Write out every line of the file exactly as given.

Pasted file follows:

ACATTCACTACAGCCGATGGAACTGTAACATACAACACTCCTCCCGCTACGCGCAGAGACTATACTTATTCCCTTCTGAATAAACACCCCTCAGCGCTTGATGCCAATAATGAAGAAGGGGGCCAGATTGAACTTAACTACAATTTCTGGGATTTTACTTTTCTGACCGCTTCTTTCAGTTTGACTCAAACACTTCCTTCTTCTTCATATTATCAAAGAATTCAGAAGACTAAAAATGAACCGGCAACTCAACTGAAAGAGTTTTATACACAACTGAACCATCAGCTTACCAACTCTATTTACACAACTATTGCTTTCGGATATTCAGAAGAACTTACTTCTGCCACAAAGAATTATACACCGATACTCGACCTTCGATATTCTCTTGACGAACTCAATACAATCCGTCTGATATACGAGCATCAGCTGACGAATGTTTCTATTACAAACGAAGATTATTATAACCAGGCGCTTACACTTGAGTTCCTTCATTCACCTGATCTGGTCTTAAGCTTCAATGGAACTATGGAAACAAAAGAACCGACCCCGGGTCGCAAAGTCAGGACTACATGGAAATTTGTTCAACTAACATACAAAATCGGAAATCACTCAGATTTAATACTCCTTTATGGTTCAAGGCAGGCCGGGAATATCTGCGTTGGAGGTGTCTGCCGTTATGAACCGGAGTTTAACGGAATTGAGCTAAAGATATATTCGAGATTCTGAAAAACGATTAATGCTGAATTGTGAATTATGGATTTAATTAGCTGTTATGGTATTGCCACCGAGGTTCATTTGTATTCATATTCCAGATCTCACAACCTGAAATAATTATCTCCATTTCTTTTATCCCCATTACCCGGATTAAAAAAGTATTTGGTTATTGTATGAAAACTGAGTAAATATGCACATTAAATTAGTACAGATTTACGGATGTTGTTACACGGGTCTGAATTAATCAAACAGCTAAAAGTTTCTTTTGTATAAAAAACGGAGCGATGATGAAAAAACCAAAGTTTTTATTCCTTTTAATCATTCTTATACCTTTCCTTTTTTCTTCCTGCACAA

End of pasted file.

ACATTCACTACAGCCGATGGAACTGTAACATACAACACTCCTCCCGCTACGCGCAGAGACTATACTTATTCCCTTCTGAATAAACACCCCTCAGCGCTTGATGCCAATAATGAAGAAGGGGGCCAGATTGAACTTAACTACAATTTCTGGGATTTTACTTTTCTGACCGCTTCTTTCAGTTTGACTCAAACACTTCCTTCTTCTTCATATTATCAAAGAATTCAGAAGACTAAAAATGAACCGGCAACTCAACTGAAAGAGTTTTATACACAACTGAACCATCAGCTTACCAACTCTATTTACACAACTATTGCTTTCGGATATTCAGAAGAACTTACTTCTGCCACAAAGAATTATACACCGATACTCGACCTTCGATATTCTCTTGACGAACTCAATACAATCCGTCTGATATACGAGCATCAGCTGACGAATGTTTCTATTACAAACGAAGATTATTATAACCAGGCGCTTACACTTGAGTTCCTTCATTCACCTGATCTGGTCTTAAGCTTCAATGGAACTATGGAAACAAAAGAACCGACCCCGGGTCGCAAAGTCAGGACTACATGGAAATTTGTTCAACTAACATACAAAATCGGAAATCACTCAGATTTAATACTCCTTTATGGTTCAAGGCAGGCCGGGAATATCTGCGTTGGAGGTGTCTGCCGTTATGAACCGGAGTTTAACGGAATTGAGCTAAAGATATATTCGAGATTCTGAAAAACGATTAATGCTGAATTGTGAATTATGGATTTAATTAGCTGTTATGGTATTGCCACCGAGGTTCATTTGTATTCATATTCCAGATCTCACAACCTGAAATAATTATCTCCATTTCTTTTATCCCCATTACCCGGATTAAAAAAGTATTTGGTTATTGTATGAAAACTGAGTAAATATGCACATTAAATTAGTACAGATTTACGGATGTTGTTACACGGGTCTGAATTAATCAAACAGCTAAAAGTTTCTTTTGTATAAAAAACGGAGCGATGATGAAAAAACCAAAGTTTTTATTCCTTTTAATCATTCTTATACCTTTCCTTTTTTCTTCCTGCACAA